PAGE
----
Asian Americans Post Slight Gains in Numbers working in Television News
Latest report shows more Asian Americans are working in television news, but the numbers still do not reflect the Asian American population in the U.S.
BROADCAST NEWS INDUSTRY STILL HAS A LONG WAY TO GO IN INCREASING JOURNALISTS OF COLOR IN ITS NEWSROOMS
MCLEAN, Va. - UNITY: Journalists of Color is encouraged at the small growth in diversity in television stations but remains extremely concerned about the continuing erosion in the percentage of people of color in radio news.
The annual survey by the Radio and Television News Directors Association and Ball State University released July 6 showed that the percentage of people of color in America's radio newsrooms has plunged by nearly two thirds since 1998, when strict federal equal opportunity rules were scrapped. Local radio newsrooms reported just 6.4 percent of their workers are people of color, down from 16 percent eight years ago.
The news was a bit brighter in local television news, where the proportion of people of color rose one percentage point to 22.2 percent. The percentage of minority news directors in local television also increased, to 13.2 percent from 12 percent last year. Nationwide, the percentage of people of color in the U.S. population is 33.6 percent.
"Apparently, the nation's radio stations just don't get it," said UNITY President Mae Cheng. "As our country grows more diverse, so should the staffs which bring Americans their news. While diversity increased slightly in local television, these numbers show the broadcast industry still has a long way to go before it reflects the diversity of its consumers."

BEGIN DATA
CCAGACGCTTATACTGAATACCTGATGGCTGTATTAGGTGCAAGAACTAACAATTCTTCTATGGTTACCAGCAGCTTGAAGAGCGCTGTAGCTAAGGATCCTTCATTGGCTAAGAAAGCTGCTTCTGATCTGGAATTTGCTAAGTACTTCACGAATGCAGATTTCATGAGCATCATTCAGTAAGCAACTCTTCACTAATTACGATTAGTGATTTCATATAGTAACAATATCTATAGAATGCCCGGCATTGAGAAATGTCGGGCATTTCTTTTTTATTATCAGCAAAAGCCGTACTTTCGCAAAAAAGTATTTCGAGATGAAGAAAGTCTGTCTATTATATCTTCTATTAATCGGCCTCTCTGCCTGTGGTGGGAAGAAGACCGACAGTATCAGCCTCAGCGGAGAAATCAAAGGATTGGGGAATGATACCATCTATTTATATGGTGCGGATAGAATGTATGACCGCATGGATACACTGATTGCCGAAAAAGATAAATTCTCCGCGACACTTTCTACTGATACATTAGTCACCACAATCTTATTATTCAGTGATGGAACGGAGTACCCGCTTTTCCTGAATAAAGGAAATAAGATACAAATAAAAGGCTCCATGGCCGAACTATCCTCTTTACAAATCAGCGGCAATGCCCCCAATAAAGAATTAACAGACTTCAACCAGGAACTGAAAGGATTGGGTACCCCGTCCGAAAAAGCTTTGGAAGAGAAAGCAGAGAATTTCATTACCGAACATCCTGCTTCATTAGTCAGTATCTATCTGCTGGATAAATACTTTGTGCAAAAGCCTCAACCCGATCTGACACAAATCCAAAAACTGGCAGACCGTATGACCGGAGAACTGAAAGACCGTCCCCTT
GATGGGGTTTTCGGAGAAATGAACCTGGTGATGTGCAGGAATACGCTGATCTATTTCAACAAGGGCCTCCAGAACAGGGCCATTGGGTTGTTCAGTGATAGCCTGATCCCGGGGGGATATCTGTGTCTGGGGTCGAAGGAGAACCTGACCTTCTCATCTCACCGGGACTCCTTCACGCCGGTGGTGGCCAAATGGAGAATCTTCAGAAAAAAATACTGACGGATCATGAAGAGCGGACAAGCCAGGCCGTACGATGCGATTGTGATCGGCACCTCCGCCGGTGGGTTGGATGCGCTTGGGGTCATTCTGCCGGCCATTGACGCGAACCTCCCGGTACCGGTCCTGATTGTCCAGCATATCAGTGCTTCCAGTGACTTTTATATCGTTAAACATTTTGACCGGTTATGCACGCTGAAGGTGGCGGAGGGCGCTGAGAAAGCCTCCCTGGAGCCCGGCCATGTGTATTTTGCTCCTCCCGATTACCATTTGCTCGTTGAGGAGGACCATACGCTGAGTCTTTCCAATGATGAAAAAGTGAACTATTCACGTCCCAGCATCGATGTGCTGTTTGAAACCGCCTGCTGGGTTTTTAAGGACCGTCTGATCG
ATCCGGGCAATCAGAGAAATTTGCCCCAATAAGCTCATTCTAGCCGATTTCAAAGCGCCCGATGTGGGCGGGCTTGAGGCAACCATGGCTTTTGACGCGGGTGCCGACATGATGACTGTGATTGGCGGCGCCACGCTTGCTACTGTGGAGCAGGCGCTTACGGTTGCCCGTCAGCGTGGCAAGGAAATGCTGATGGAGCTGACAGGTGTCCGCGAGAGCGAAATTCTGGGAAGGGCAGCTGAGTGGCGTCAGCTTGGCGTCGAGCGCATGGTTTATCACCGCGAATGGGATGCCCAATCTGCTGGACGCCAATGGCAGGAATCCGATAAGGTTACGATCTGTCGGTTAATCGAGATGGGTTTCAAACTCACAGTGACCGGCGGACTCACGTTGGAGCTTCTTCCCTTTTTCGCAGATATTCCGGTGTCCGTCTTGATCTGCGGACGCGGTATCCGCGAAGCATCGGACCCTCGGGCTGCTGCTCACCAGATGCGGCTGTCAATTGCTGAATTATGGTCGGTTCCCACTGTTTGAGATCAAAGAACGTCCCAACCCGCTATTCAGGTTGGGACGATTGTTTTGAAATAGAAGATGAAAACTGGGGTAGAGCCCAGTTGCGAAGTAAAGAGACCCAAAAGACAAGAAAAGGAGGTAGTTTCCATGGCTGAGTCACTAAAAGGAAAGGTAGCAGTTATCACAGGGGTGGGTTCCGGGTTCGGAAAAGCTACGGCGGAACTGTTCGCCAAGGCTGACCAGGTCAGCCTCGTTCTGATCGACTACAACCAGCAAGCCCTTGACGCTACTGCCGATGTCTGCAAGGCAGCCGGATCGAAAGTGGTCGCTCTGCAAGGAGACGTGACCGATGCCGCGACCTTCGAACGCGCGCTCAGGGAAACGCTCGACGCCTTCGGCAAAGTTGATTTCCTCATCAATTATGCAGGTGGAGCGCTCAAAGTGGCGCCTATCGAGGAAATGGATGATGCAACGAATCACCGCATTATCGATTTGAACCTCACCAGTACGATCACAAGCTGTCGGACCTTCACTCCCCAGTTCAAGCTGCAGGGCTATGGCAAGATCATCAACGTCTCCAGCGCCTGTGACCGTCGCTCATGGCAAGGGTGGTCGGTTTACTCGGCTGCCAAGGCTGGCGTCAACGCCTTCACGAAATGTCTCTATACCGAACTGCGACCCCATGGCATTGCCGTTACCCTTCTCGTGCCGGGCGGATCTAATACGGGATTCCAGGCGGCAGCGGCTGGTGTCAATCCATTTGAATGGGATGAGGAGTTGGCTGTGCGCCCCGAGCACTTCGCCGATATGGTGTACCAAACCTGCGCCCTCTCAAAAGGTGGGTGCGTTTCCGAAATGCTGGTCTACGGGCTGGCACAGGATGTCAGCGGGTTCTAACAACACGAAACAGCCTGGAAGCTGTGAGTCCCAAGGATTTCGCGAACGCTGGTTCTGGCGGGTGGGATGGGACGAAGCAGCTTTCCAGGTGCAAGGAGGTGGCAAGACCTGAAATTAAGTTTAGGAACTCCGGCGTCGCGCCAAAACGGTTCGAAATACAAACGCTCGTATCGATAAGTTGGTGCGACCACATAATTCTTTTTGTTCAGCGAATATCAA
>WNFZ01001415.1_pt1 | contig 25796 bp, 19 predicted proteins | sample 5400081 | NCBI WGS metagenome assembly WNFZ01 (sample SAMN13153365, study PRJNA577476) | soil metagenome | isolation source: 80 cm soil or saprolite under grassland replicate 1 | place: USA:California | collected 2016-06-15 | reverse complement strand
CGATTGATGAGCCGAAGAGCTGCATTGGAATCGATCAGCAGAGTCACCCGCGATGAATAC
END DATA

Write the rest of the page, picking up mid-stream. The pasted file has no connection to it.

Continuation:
It is imperative that news organizations staffing levels mirror their communities, said Mike Kellogg, President of the Native American Journalists Association. This way of conducting business is the right thing to do and good for business. The survey highlights what is an on-going problem, Native Americans are dismissed from any sort of meaningful dialogue. Drive a Cherokee, OK; hire a Cherokee, well
We are concerned that the glass ceiling is becoming even more difficult to crack for Latinos, said Rafael Olmeda, President of the National Association of Hispanic Journalists. The immigration protests that took place across the country in recent months demonstrated how out of touch many English-language media companies were with the Latino community. The lack of Latinos in decision-making positions continues to remain a major reason why this disconnect exists.
Olmeda added, "The decline of Latinos working in radio is further discouraging because radio remains a vital medium for the Latino community as witnessed by recent protests."
While it is good to see steady improvement in minorities overall, the industry still has a ways to go to reach parity, said Bryan Monroe, UNITY Vice President and President of the National Association of Black Journalists. However, the decline in the percentage of blacks in television news is disturbing.
For Asian Americans in television news, this year's figures reverse a three-year decline. Esther Wu, president of the Asian American Journalists Association, said that while she was pleased to see that the survey showed an increase of Asian Americans in television news, the numbers still do not reflect the Asian American population in this country. "As journalists, we have a responsibility to reflect the communities that we serve. The latest census shows that this country's population is increasingly becoming more diverse. Until our newsrooms reflect that growing diversity, we risk our stories not being told and our voices not being heard."
About UNITY: Journalists of Color
UNITY: Journalists of Color, Inc. is a strategic alliance advocating news coverage about people of color, and aggressively challenging its organizations at all levels to reflect the nations diversity. UNITY, representing more than 10,000 journalists of color, is comprised of four national associations: Asian American Journalists Association, National Association of Black Journalists, National Association of Hispanic Journalists, and the Native American Journalists Association.